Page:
Everyone knows the legal industry has been a different place since the banking crisis but it is only when you take the long view that you realise how dramatic these changes have been.
For this month’s cover feature, we looked at three mid-tier law firms that have sustained above-trend growth for ten years. To identify our trio we looked long term at the performance in the LB100, focused on organic growth. Our working assumption was that, while top firms dominated until the credit boom, in relative terms smaller practices excelled over the last ten years. It turned out we had underestimated just how wrenching that post-Lehman shift has been.
Stripping out shops that executed large-scale mergers, have been taken over or who entered or exited the top 100 during the ten years, left us with 53 firms for a roughly like-for-like comparison of underlying growth. The top firm is Mishcon de Reya, holding the spot after nearly quadrupling its income between 2007 and 2017. The rest of the top ten is comprised of largely mid-weight players, including Watson Farley & Williams (WFW), Fieldfisher, Osborne Clarke, Stephenson Harwood and Holman Fenwick Willan, with all of these firms comfortably doubling revenues. With the exception of Bird & Bird, none of this group generated even £100m at the height of the 2000s’ boom. Equally striking is that many of the top-tier legal brands rank in the lower reaches of the table. Allen & Overy (A&O) sits in a lowly 24th slot. Freshfields Bruckhaus Deringer, Clifford Chance and Linklaters, meanwhile, cluster in the bottom third of the table, coming after a 2016/17 when their revenues all got a sizeable forex-induced bump. Other major firms in the bottom quartile for revenue growth include Simmons & Simmons, Eversheds Sutherland and Addleshaw Goddard. So much for the notion of the big law firms pulling away or a flight to quality.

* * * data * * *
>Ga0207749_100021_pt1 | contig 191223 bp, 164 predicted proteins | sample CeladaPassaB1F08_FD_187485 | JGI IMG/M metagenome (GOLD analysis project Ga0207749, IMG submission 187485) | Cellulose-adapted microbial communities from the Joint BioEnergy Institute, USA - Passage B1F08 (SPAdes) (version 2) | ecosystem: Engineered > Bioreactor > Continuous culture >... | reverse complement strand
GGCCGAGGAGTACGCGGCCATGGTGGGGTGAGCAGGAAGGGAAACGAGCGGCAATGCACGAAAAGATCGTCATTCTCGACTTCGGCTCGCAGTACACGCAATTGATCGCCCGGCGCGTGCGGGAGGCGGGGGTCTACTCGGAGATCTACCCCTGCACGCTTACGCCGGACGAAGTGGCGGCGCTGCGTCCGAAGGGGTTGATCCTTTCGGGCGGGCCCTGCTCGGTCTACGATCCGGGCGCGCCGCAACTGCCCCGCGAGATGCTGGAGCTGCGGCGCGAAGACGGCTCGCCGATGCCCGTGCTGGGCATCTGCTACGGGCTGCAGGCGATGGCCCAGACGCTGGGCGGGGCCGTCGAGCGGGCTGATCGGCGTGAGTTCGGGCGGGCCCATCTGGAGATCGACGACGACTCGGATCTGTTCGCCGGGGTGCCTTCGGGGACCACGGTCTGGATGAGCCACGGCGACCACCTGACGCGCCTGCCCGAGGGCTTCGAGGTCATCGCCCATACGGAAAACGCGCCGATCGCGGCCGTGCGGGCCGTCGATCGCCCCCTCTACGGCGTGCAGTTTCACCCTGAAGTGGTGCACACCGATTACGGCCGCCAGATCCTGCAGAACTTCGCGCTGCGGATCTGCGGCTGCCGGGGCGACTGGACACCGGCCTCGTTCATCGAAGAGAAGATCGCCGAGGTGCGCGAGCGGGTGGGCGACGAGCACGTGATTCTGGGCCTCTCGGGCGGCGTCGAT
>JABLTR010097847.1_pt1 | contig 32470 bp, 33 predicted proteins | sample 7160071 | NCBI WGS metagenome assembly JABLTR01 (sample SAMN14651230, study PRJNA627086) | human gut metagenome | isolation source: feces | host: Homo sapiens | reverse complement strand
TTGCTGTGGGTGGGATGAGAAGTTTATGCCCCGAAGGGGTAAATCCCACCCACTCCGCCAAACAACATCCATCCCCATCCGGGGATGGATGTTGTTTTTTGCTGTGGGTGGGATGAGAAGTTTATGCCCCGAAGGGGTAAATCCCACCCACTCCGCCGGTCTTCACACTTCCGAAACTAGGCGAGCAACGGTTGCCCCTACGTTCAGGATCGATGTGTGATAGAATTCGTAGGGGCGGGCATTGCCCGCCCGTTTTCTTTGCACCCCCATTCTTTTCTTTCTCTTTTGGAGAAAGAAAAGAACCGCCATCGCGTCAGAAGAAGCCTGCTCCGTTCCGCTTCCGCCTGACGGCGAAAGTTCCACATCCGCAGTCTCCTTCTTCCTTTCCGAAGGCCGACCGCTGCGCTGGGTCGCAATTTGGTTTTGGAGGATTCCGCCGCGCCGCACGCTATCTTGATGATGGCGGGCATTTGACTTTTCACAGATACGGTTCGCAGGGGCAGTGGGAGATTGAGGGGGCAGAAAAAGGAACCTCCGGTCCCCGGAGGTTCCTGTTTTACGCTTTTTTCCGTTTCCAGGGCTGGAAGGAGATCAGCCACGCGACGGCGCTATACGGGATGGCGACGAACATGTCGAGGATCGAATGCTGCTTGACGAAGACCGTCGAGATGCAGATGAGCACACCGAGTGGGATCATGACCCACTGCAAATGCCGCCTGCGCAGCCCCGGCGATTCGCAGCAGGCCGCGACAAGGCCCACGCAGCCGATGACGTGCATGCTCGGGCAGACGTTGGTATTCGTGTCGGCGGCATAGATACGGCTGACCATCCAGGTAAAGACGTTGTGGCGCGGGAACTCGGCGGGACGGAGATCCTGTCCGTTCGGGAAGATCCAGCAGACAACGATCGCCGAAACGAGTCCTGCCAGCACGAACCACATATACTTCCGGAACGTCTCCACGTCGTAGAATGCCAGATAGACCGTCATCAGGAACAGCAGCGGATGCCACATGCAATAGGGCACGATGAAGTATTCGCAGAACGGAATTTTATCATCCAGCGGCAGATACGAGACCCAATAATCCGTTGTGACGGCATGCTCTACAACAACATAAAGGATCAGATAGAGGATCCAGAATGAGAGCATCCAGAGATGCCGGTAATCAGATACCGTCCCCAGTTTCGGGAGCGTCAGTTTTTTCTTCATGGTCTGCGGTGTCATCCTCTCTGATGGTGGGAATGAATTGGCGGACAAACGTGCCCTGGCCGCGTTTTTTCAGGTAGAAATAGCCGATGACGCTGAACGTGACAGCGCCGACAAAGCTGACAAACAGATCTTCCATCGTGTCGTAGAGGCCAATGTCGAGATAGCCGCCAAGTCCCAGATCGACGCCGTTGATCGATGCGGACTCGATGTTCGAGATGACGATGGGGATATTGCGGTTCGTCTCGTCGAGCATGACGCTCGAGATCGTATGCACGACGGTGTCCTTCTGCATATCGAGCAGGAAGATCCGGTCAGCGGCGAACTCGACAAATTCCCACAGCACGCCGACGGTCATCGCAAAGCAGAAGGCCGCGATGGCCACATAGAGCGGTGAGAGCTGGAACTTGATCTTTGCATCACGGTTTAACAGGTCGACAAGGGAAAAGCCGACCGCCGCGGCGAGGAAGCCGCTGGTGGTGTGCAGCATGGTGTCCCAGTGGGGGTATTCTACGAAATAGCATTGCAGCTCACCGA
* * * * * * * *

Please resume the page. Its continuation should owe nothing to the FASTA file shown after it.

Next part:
This is not an exact science, the many firms focusing on team hires and bolt-ons stretches our concept of pure organic expansion, but you only have to glance at an equivalent figures for 1997 to 2007 to see how dramatically the industry has changed. Not only have growth rates for major UK law firms more than halved, the winners and losers are in unrecognisable patterns. While Freshfields, A&O and Linklaters sit in the top quartile, many star performers of the following decade did terribly against peers. The single worst-performing firm in our data for 1997 to 2007 – WFW – increased its income just 61%. The same firm went on to triple that growth rate during the following decade.
Investigating three of these standout firms we offer some thoughts on what is driving this kind of super-growth, and why larger law firms have lost the ability to sustain it. There appears to be a theme of success through simplified business models and investment priorities. Law firms – relying on hard-to-manage professionals and diversified product lines – seem to do better when they give their staff a very clear structure and cut down the operational noise. Moreover, a 20-year reading of the financial data strongly suggests law firms handle organisational complexity very badly.
No doubt many of the factors underwriting these successes remain elusive but with the gap between the gravity-defying growth of the winners and the entrenched inertia of the losers being so wide – some of the truisms in the industry about what drives performance look not just in need of revision as flat-out wrong.
For analysis on the best-performing LB100 firms of the past decade, read ‘Reversal of fortunes – how three mid-tiers outgunned the City elite for a decade’